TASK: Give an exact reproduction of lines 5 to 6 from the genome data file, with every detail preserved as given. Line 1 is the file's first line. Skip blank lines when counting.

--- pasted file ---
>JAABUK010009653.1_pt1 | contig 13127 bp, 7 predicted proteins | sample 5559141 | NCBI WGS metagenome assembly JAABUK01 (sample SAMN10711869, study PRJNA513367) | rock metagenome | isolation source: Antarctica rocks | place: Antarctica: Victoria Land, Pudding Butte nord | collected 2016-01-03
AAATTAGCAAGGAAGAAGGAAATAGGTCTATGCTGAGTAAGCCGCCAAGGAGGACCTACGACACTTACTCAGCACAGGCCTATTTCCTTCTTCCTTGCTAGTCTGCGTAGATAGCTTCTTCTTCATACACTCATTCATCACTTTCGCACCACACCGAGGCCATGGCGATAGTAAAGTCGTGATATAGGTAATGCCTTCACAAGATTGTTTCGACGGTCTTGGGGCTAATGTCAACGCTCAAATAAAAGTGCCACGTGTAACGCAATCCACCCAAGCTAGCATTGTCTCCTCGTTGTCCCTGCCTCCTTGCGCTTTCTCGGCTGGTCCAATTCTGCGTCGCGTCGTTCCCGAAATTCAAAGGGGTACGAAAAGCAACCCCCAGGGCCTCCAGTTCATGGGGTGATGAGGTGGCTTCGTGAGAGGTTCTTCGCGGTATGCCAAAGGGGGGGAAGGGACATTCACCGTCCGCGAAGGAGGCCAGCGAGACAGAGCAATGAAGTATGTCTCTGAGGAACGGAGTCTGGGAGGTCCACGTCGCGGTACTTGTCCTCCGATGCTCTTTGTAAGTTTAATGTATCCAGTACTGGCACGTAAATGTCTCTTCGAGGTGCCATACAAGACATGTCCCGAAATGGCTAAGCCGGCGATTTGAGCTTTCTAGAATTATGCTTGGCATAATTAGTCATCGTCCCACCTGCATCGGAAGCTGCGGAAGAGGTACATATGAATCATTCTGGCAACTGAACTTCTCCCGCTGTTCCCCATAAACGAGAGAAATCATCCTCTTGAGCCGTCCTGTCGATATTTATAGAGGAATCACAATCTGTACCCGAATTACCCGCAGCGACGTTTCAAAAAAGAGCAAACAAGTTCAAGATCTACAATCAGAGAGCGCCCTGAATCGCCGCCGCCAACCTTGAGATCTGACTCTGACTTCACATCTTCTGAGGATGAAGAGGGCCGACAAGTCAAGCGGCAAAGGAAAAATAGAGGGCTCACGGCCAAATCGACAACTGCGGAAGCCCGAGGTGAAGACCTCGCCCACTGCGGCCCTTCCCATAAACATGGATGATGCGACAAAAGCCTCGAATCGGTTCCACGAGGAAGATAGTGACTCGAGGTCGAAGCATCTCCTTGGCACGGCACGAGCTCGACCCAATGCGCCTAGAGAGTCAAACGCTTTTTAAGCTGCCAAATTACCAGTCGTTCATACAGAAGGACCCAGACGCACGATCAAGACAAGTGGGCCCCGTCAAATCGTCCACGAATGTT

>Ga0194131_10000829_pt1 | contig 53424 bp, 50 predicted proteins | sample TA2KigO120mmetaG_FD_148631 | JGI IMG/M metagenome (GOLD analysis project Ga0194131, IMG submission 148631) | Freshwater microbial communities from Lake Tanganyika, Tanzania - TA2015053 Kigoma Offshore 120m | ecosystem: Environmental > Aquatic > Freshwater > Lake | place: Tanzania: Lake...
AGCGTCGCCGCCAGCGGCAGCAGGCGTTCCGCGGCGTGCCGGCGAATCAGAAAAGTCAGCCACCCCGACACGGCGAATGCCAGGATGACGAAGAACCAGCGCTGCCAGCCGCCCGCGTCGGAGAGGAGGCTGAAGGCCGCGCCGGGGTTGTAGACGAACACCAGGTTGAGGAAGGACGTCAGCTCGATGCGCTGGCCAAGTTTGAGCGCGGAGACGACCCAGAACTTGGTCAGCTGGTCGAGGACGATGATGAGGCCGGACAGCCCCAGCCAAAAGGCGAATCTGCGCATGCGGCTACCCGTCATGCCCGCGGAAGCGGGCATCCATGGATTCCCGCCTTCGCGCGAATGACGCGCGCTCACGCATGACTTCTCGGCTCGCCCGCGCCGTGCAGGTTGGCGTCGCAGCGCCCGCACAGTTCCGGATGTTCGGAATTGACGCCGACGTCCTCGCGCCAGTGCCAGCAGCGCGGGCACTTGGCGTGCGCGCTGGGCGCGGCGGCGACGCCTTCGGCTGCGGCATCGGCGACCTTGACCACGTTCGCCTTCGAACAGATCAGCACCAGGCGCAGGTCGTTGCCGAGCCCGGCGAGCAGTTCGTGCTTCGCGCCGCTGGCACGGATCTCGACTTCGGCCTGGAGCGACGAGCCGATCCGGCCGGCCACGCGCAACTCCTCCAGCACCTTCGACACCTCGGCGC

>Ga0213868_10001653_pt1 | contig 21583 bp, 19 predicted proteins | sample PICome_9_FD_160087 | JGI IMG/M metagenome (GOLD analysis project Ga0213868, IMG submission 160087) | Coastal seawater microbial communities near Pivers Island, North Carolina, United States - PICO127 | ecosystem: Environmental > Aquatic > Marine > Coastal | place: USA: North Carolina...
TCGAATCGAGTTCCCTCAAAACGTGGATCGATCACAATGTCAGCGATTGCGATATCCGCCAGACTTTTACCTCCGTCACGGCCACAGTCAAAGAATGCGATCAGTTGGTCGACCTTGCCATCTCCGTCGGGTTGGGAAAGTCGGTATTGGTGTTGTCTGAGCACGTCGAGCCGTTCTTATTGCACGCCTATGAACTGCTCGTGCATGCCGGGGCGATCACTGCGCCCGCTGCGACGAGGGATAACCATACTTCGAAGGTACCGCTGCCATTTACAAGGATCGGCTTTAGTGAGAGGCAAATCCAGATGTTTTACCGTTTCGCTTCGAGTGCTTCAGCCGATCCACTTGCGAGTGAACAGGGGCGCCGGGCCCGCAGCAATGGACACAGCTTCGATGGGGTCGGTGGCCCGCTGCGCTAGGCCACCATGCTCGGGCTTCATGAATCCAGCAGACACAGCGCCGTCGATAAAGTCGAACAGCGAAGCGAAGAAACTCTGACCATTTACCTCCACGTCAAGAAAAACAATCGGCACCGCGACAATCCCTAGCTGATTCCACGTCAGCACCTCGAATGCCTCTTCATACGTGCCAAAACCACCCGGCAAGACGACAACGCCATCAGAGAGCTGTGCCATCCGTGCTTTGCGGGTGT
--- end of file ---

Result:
>Ga0213868_10001653_pt1 | contig 21583 bp, 19 predicted proteins | sample PICome_9_FD_160087 | JGI IMG/M metagenome (GOLD analysis project Ga0213868, IMG submission 160087) | Coastal seawater microbial communities near Pivers Island, North Carolina, United States - PICO127 | ecosystem: Environmental > Aquatic > Marine > Coastal | place: USA: North Carolina...
TCGAATCGAGTTCCCTCAAAACGTGGATCGATCACAATGTCAGCGATTGCGATATCCGCCAGACTTTTACCTCCGTCACGGCCACAGTCAAAGAATGCGATCAGTTGGTCGACCTTGCCATCTCCGTCGGGTTGGGAAAGTCGGTATTGGTGTTGTCTGAGCACGTCGAGCCGTTCTTATTGCACGCCTATGAACTGCTCGTGCATGCCGGGGCGATCACTGCGCCCGCTGCGACGAGGGATAACCATACTTCGAAGGTACCGCTGCCATTTACAAGGATCGGCTTTAGTGAGAGGCAAATCCAGATGTTTTACCGTTTCGCTTCGAGTGCTTCAGCCGATCCACTTGCGAGTGAACAGGGGCGCCGGGCCCGCAGCAATGGACACAGCTTCGATGGGGTCGGTGGCCCGCTGCGCTAGGCCACCATGCTCGGGCTTCATGAATCCAGCAGACACAGCGCCGTCGATAAAGTCGAACAGCGAAGCGAAGAAACTCTGACCATTTACCTCCACGTCAAGAAAAACAATCGGCACCGCGACAATCCCTAGCTGATTCCACGTCAGCACCTCGAATGCCTCTTCATACGTGCCAAAACCACCCGGCAAGACGACAACGCCATCAGAGAGCTGTGCCATCCGTGCTTTGCGGGTGT